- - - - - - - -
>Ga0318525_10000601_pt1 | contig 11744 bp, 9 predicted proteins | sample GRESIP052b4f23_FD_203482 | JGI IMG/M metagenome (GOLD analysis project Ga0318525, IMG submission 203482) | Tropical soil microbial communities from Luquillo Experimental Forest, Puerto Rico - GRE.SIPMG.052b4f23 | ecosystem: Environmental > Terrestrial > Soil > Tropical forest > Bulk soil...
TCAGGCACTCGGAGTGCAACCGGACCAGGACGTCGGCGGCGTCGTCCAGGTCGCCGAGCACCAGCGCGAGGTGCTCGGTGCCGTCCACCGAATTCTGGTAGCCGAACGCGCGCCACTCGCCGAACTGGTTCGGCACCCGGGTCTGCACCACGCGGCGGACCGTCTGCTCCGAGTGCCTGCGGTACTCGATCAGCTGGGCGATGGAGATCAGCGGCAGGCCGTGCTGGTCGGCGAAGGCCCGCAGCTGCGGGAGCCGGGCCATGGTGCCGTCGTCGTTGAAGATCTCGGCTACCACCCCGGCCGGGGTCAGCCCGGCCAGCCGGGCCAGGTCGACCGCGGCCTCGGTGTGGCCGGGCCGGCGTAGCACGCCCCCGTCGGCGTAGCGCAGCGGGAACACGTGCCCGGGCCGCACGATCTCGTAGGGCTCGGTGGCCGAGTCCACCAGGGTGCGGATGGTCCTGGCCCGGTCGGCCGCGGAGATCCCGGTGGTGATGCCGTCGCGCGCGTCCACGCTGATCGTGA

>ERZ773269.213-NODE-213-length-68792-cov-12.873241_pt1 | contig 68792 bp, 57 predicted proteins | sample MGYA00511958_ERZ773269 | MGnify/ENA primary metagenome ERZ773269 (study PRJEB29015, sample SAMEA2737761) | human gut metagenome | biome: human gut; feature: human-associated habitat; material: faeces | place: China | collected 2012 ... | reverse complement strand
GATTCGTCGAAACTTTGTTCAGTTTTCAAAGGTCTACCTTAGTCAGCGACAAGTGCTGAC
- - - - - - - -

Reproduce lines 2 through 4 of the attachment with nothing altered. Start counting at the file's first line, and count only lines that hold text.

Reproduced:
TCAGGCACTCGGAGTGCAACCGGACCAGGACGTCGGCGGCGTCGTCCAGGTCGCCGAGCACCAGCGCGAGGTGCTCGGTGCCGTCCACCGAATTCTGGTAGCCGAACGCGCGCCACTCGCCGAACTGGTTCGGCACCCGGGTCTGCACCACGCGGCGGACCGTCTGCTCCGAGTGCCTGCGGTACTCGATCAGCTGGGCGATGGAGATCAGCGGCAGGCCGTGCTGGTCGGCGAAGGCCCGCAGCTGCGGGAGCCGGGCCATGGTGCCGTCGTCGTTGAAGATCTCGGCTACCACCCCGGCCGGGGTCAGCCCGGCCAGCCGGGCCAGGTCGACCGCGGCCTCGGTGTGGCCGGGCCGGCGTAGCACGCCCCCGTCGGCGTAGCGCAGCGGGAACACGTGCCCGGGCCGCACGATCTCGTAGGGCTCGGTGGCCGAGTCCACCAGGGTGCGGATGGTCCTGGCCCGGTCGGCCGCGGAGATCCCGGTGGTGATGCCGTCGCGCGCGTCCACGCTGATCGTGA

>ERZ773269.213-NODE-213-length-68792-cov-12.873241_pt1 | contig 68792 bp, 57 predicted proteins | sample MGYA00511958_ERZ773269 | MGnify/ENA primary metagenome ERZ773269 (study PRJEB29015, sample SAMEA2737761) | human gut metagenome | biome: human gut; feature: human-associated habitat; material: faeces | place: China | collected 2012 ... | reverse complement strand
GATTCGTCGAAACTTTGTTCAGTTTTCAAAGGTCTACCTTAGTCAGCGACAAGTGCTGAC